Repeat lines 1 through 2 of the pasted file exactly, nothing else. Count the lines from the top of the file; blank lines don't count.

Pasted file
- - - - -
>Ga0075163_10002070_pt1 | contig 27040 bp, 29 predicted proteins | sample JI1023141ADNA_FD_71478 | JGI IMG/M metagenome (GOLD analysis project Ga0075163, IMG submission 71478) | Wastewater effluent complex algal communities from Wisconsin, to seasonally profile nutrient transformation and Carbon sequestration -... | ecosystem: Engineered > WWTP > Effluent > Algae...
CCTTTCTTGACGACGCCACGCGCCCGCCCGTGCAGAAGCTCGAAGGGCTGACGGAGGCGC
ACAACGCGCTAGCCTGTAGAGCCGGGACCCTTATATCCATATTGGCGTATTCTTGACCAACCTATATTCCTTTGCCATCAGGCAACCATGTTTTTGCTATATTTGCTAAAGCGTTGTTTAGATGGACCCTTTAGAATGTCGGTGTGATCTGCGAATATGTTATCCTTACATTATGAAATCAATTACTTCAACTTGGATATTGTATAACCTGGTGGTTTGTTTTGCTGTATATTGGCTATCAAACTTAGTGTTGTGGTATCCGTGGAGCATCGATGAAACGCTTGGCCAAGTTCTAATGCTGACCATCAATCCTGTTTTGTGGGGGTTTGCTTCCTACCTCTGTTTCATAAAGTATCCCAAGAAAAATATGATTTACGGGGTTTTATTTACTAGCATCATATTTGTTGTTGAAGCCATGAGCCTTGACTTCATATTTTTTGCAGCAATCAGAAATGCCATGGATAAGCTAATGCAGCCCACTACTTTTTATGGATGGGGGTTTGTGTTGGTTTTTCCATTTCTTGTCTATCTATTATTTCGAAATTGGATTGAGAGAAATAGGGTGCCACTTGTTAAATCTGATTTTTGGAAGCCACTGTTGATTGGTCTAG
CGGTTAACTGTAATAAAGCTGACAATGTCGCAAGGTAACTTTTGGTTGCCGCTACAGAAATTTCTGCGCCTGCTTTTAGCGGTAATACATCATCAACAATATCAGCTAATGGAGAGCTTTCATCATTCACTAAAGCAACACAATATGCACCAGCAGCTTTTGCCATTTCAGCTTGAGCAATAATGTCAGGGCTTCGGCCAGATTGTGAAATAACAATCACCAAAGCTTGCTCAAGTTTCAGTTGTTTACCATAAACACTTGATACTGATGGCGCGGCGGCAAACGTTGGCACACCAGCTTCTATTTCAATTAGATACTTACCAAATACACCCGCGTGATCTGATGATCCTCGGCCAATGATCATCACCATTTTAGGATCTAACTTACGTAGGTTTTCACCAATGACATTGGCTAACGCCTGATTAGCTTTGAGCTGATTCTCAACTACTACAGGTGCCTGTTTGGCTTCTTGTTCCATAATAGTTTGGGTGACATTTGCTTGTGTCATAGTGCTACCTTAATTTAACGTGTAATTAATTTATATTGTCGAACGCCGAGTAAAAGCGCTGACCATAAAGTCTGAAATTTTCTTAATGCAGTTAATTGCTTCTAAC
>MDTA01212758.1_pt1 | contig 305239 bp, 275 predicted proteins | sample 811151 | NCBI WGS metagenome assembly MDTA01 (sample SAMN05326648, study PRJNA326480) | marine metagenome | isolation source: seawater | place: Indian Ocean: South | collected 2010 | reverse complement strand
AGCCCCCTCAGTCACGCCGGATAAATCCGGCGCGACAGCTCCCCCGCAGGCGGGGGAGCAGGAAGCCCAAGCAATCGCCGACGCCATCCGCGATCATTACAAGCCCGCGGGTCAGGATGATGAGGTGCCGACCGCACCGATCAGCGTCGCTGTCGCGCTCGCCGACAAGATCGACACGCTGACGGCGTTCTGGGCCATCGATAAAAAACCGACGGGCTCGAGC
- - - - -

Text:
>Ga0075163_10002070_pt1 | contig 27040 bp, 29 predicted proteins | sample JI1023141ADNA_FD_71478 | JGI IMG/M metagenome (GOLD analysis project Ga0075163, IMG submission 71478) | Wastewater effluent complex algal communities from Wisconsin, to seasonally profile nutrient transformation and Carbon sequestration -... | ecosystem: Engineered > WWTP > Effluent > Algae...
CCTTTCTTGACGACGCCACGCGCCCGCCCGTGCAGAAGCTCGAAGGGCTGACGGAGGCGC